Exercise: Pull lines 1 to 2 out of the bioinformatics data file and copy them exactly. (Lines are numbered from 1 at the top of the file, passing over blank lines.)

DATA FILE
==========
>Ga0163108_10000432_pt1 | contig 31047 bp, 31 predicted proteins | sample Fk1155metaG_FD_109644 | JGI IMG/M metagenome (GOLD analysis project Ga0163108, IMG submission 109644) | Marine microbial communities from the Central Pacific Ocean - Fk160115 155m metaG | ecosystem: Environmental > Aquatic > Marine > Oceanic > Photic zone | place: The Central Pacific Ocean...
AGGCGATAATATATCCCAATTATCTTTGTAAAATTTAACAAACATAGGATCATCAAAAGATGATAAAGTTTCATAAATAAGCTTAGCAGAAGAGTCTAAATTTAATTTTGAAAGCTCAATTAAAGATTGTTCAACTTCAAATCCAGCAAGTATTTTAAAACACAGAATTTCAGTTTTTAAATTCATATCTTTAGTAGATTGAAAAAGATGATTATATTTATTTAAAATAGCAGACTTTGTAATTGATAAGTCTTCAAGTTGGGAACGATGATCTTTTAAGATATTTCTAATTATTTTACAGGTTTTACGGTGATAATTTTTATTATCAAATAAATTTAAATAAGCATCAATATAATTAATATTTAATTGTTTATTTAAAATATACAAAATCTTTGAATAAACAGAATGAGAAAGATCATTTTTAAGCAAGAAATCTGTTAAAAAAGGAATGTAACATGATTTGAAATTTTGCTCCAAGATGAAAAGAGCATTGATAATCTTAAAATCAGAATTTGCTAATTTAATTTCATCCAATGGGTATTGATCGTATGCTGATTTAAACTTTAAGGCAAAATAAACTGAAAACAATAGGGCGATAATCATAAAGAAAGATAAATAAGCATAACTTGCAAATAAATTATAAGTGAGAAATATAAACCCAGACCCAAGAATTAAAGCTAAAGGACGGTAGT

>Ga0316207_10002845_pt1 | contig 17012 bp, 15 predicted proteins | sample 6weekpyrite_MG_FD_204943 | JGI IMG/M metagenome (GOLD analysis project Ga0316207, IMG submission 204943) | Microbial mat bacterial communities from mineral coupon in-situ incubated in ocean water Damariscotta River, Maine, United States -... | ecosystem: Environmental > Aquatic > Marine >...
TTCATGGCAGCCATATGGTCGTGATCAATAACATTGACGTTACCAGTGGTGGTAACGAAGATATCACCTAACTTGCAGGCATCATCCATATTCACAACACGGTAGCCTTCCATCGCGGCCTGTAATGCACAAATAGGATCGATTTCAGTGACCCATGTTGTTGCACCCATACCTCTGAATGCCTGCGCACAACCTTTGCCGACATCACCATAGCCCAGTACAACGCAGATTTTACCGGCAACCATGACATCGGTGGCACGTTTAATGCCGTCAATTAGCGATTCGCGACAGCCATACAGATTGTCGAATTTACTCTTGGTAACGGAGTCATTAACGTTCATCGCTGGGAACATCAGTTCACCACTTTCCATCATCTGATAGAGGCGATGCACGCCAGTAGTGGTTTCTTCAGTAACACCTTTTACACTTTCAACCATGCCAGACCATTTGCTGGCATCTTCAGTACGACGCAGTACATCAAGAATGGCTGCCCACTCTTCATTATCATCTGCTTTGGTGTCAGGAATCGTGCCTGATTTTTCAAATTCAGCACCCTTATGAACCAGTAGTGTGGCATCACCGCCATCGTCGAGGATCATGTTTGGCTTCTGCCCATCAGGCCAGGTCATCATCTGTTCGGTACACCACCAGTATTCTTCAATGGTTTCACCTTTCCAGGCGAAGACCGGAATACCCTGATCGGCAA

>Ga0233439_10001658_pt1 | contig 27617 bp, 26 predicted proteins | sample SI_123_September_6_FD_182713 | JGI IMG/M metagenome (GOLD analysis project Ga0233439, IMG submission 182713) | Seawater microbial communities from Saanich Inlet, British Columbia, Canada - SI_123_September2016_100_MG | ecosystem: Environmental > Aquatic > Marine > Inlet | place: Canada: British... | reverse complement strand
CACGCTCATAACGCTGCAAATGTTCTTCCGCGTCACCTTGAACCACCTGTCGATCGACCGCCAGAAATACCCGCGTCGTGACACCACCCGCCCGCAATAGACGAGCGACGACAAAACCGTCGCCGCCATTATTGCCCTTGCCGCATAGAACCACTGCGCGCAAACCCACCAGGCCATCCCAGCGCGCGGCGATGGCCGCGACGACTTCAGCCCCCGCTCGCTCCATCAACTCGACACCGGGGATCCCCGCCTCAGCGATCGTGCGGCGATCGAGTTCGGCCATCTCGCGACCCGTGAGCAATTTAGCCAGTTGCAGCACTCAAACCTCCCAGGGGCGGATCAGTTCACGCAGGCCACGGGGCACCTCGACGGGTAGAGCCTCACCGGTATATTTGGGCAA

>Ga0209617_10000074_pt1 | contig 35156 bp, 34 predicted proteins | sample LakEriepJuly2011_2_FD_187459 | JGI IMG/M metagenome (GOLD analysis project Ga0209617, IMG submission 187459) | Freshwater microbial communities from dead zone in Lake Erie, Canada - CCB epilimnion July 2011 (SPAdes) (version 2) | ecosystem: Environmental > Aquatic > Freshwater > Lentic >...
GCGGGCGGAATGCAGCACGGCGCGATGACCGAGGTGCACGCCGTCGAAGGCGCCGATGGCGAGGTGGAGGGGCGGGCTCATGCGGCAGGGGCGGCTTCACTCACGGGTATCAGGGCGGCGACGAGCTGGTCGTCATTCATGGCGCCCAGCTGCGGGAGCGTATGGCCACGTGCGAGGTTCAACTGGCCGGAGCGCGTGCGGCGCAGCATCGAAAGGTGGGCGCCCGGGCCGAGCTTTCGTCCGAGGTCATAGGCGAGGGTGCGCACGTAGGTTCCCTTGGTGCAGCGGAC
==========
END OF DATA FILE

>Ga0163108_10000432_pt1 | contig 31047 bp, 31 predicted proteins | sample Fk1155metaG_FD_109644 | JGI IMG/M metagenome (GOLD analysis project Ga0163108, IMG submission 109644) | Marine microbial communities from the Central Pacific Ocean - Fk160115 155m metaG | ecosystem: Environmental > Aquatic > Marine > Oceanic > Photic zone | place: The Central Pacific Ocean...
AGGCGATAATATATCCCAATTATCTTTGTAAAATTTAACAAACATAGGATCATCAAAAGATGATAAAGTTTCATAAATAAGCTTAGCAGAAGAGTCTAAATTTAATTTTGAAAGCTCAATTAAAGATTGTTCAACTTCAAATCCAGCAAGTATTTTAAAACACAGAATTTCAGTTTTTAAATTCATATCTTTAGTAGATTGAAAAAGATGATTATATTTATTTAAAATAGCAGACTTTGTAATTGATAAGTCTTCAAGTTGGGAACGATGATCTTTTAAGATATTTCTAATTATTTTACAGGTTTTACGGTGATAATTTTTATTATCAAATAAATTTAAATAAGCATCAATATAATTAATATTTAATTGTTTATTTAAAATATACAAAATCTTTGAATAAACAGAATGAGAAAGATCATTTTTAAGCAAGAAATCTGTTAAAAAAGGAATGTAACATGATTTGAAATTTTGCTCCAAGATGAAAAGAGCATTGATAATCTTAAAATCAGAATTTGCTAATTTAATTTCATCCAATGGGTATTGATCGTATGCTGATTTAAACTTTAAGGCAAAATAAACTGAAAACAATAGGGCGATAATCATAAAGAAAGATAAATAAGCATAACTTGCAAATAAATTATAAGTGAGAAATATAAACCCAGACCCAAGAATTAAAGCTAAAGGACGGTAGT